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Dec 29, 2012

I Won't Let Go

So in an earlier post, I mentioned that I find emotional healing a lot of times through music.  In particular, I talked about the song, "I Won't Let Go," by Rascal Flatts.  Today, I'm yet again grateful for that song.
It's Christmas break here.  The kids are in year-round school, so their Christmas break is a month long.  It's time for survival mode.  Kevin is currently in the middle of three-day duty station, which means that he has to stay overnight every three days on the ship.  My kids are not doing well.  Part of autism is having a routine, and when they get a break from school, they get bored, they don't know what to expect, etc.  They regress. I'm especially having problems with Caiti.  She has been getting upset so often.  She has been engaging in some self-injurious behaviors, and unfortunately, she has also started hurting other people.  I finally gave in and called my psychiatrist to set up an appointment for her...which will be after she is back in school.  It's going to be interesting, if he does decide to put her on meds, how we will get them inside of her.  She's not very cooperative in that category.  Perhaps the most frustrating part of autism is their communication difficulties.  It is hard to know what is bothering them, if they are in pain, etc.  Thus, it is hard to know how to address the behaviors that happen as a result of their inability to get their needs met in the way they want them too.
I woke up this morning dreading my day.  I had the feeling of fear in my gut that it would be yet another hard day where I wouldn't know how to keep my kids happy.  I decided to read some of my earlier blog posts, and I came upon the one about emotional healing through music.  I listened, yet again, to the Rascal Flatts song, "I Won't Let Go."  The words reminded me that my children can't always fight their own fights, and I'm there to "Fight (their) fight...hold (them) tight.  And i won't let go."
I decided I needed that reminder up where I could see it when I'm discouraged.  I spent the morning making this to hang on my wall.

Dec 19, 2012

Sweet Babies

As an autism mommy, I'm grateful for my beautiful kids who somehow can tell when I'm feeling sad or down.    I know that empathy and emotions/social skills are hard for these kids, but they do get it.  I know this because if I'm having a sad day, they are better behaved, climb up in my lap and give me snuggles, lean into me while we sit on the couch.  They intuitively know what I need at that time.  Their sweetness is like a band-aid to my wounded heart.

Dec 16, 2012

Just Keep Swimming

As an autism mom, I'm grateful for the movie, "Finding Nemo."  Not only do I love it because my kids just recently discovered it and it takes their attention for a couple hours, but I found the Disney character I most relate with.  Her name is Dory!  Just like Dory, I forget what I'm doing every two seconds.  I might start claiming I have short-term memory loss, just to justify my forgetfulness.  Or maybe Dory also has ADD...which is very possible.  Just as Dory made unlikely friends with the Sharks, the whales, etc., I have found friends that I would never have gotten to know without the unforseen situations of being a military wife and being an autism mom.  I can learn from Nemo's daddy and Dory, when they found themselves in the scary situation of being in the midst of a bunch of jelly fish.  They turned that situation into a fun game which got them through.  That is something I can appreciate, making the best out of hard times, focusing on the positive.  Most of all, I'm grateful for the little nugget of wisdom and one of the best pieces of advice out there; Dory's famous line, "Just keep swimming!"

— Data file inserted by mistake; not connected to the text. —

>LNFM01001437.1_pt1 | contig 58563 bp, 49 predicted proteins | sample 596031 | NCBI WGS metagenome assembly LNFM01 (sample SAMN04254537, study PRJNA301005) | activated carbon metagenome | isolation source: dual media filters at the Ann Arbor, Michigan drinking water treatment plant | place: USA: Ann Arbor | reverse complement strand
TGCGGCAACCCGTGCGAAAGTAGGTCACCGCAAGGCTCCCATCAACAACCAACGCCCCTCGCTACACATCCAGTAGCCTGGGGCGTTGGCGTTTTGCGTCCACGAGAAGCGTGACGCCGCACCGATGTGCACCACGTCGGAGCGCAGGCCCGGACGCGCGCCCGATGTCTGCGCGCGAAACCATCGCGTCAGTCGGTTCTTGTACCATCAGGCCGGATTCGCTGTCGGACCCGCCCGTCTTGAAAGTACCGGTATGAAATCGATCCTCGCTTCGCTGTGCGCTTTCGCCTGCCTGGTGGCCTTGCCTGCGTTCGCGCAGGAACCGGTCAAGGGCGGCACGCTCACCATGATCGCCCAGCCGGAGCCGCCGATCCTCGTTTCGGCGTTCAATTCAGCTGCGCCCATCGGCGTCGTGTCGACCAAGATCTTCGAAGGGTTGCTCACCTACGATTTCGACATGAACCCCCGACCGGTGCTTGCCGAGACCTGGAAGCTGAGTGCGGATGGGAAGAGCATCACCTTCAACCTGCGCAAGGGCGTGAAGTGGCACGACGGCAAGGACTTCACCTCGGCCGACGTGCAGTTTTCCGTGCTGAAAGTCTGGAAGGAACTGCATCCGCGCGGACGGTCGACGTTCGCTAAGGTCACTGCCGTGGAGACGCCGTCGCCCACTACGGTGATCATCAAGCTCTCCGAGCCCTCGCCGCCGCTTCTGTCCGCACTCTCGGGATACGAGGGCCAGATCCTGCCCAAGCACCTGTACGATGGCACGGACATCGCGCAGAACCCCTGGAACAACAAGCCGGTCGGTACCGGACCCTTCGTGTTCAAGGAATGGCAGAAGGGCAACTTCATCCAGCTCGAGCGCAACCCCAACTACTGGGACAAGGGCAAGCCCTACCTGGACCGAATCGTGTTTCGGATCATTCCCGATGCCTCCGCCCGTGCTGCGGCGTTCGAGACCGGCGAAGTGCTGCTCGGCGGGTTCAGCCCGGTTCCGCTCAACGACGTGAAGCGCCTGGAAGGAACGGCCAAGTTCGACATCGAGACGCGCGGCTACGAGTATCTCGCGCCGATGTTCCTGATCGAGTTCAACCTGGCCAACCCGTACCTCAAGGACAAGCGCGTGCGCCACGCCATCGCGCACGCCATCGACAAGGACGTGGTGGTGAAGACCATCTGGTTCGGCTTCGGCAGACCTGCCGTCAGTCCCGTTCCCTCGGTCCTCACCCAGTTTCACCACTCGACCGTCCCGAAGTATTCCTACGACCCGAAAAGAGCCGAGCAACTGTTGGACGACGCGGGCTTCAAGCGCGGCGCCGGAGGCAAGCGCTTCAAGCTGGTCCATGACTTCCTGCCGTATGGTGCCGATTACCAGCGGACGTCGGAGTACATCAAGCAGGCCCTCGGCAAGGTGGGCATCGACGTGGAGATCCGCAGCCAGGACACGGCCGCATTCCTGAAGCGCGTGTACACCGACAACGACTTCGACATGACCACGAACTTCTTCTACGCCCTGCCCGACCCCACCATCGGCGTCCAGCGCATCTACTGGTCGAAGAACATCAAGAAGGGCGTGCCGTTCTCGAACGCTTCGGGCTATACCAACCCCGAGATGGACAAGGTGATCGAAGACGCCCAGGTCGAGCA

Addendum:  I don't know how I missed this lesson earlier.  Might be the most important one.  Nemo is a cute little special needs fish.  He only has one fin.  Because of this, his daddy holds him back in so many ways.  He thinks he is protecting him.  When they are separated, Nemo learns so many things that he can do because the fish in the tank believe in him.  Sometimes, as a parent, I set my expectations too low because of my childrens' disability, but I'm grateful for those tutors, friends, loved ones in their lives that help them exceed those expectations and succeed.  

Dec 8, 2012

My Kevi

As an autism mom, I couldn't be the mother I am today without my husband Kevin.  He is a cute daddy.  He has such a soft spot in his heart for his babies.  

He goes to work every day for our children.  Kevin joined the Navy for his babies.  I remember how hard it was for him when I had Jason while he was still in basic training.  It was such a sweet moment to introduce Jason to his daddy at his basic training graduation.  No joke, Jason's very first smile was the first time Kevin held him.  Jason obviously recognized his daddy.
Kevin has been on a couple of deployments now, which are so hard for him, but he gets through them by thinking about what he is working for.  He sacrifices in this way to bring security for his family and good benefits for our kids.
Kevin and I started out as friends, and it took us a while to figure out that we were becoming more than that.  Once we did, though, we  knew we were going to be together forever.  I am definitely not going to lie and say everything has been easy, but I'm so grateful that we have both taken the high road on different occasions and decided to work through things.  I'm so thankful that the friendship we started with has continued and that we are able to use that friendship to make life funner, make each other laugh, and have an easier time trying to love each other unconditionally.  I love him so much, and I'm so grateful God led me to the best person to be the father of my children.